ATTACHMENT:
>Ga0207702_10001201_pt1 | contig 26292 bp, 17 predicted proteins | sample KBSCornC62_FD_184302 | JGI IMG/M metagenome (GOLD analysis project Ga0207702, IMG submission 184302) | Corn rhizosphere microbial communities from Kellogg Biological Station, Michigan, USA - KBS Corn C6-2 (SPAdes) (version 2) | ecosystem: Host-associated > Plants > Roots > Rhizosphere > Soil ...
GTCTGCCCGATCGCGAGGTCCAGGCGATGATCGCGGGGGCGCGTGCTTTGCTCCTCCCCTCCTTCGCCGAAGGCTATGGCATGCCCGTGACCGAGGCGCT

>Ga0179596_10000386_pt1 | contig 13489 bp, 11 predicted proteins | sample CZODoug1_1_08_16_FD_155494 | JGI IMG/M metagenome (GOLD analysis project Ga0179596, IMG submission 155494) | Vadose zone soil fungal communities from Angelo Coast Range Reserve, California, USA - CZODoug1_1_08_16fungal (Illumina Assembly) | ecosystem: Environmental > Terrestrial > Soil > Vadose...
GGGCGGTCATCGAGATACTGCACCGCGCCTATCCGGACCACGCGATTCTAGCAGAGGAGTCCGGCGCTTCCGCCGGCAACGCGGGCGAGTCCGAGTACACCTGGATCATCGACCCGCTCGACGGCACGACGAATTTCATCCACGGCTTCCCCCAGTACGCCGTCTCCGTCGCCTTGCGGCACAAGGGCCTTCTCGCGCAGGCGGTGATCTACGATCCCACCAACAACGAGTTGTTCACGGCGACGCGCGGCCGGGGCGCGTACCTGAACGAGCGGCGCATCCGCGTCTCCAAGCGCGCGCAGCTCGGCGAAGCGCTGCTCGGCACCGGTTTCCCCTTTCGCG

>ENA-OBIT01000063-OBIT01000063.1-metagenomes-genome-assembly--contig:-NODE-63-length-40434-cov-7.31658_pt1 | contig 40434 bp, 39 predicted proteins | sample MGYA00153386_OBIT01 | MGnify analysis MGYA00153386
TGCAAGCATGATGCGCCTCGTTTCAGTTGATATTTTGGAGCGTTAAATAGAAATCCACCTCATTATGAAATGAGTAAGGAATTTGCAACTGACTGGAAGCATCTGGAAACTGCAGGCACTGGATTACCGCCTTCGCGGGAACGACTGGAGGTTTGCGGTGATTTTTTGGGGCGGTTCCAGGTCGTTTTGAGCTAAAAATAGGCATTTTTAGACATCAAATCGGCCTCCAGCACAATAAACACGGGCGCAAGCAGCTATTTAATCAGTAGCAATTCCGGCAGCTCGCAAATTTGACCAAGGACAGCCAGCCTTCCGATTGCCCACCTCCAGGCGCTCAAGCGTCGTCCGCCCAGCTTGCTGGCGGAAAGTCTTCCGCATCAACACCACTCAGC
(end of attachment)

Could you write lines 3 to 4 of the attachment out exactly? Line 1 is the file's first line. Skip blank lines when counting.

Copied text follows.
>Ga0179596_10000386_pt1 | contig 13489 bp, 11 predicted proteins | sample CZODoug1_1_08_16_FD_155494 | JGI IMG/M metagenome (GOLD analysis project Ga0179596, IMG submission 155494) | Vadose zone soil fungal communities from Angelo Coast Range Reserve, California, USA - CZODoug1_1_08_16fungal (Illumina Assembly) | ecosystem: Environmental > Terrestrial > Soil > Vadose...
GGGCGGTCATCGAGATACTGCACCGCGCCTATCCGGACCACGCGATTCTAGCAGAGGAGTCCGGCGCTTCCGCCGGCAACGCGGGCGAGTCCGAGTACACCTGGATCATCGACCCGCTCGACGGCACGACGAATTTCATCCACGGCTTCCCCCAGTACGCCGTCTCCGTCGCCTTGCGGCACAAGGGCCTTCTCGCGCAGGCGGTGATCTACGATCCCACCAACAACGAGTTGTTCACGGCGACGCGCGGCCGGGGCGCGTACCTGAACGAGCGGCGCATCCGCGTCTCCAAGCGCGCGCAGCTCGGCGAAGCGCTGCTCGGCACCGGTTTCCCCTTTCGCG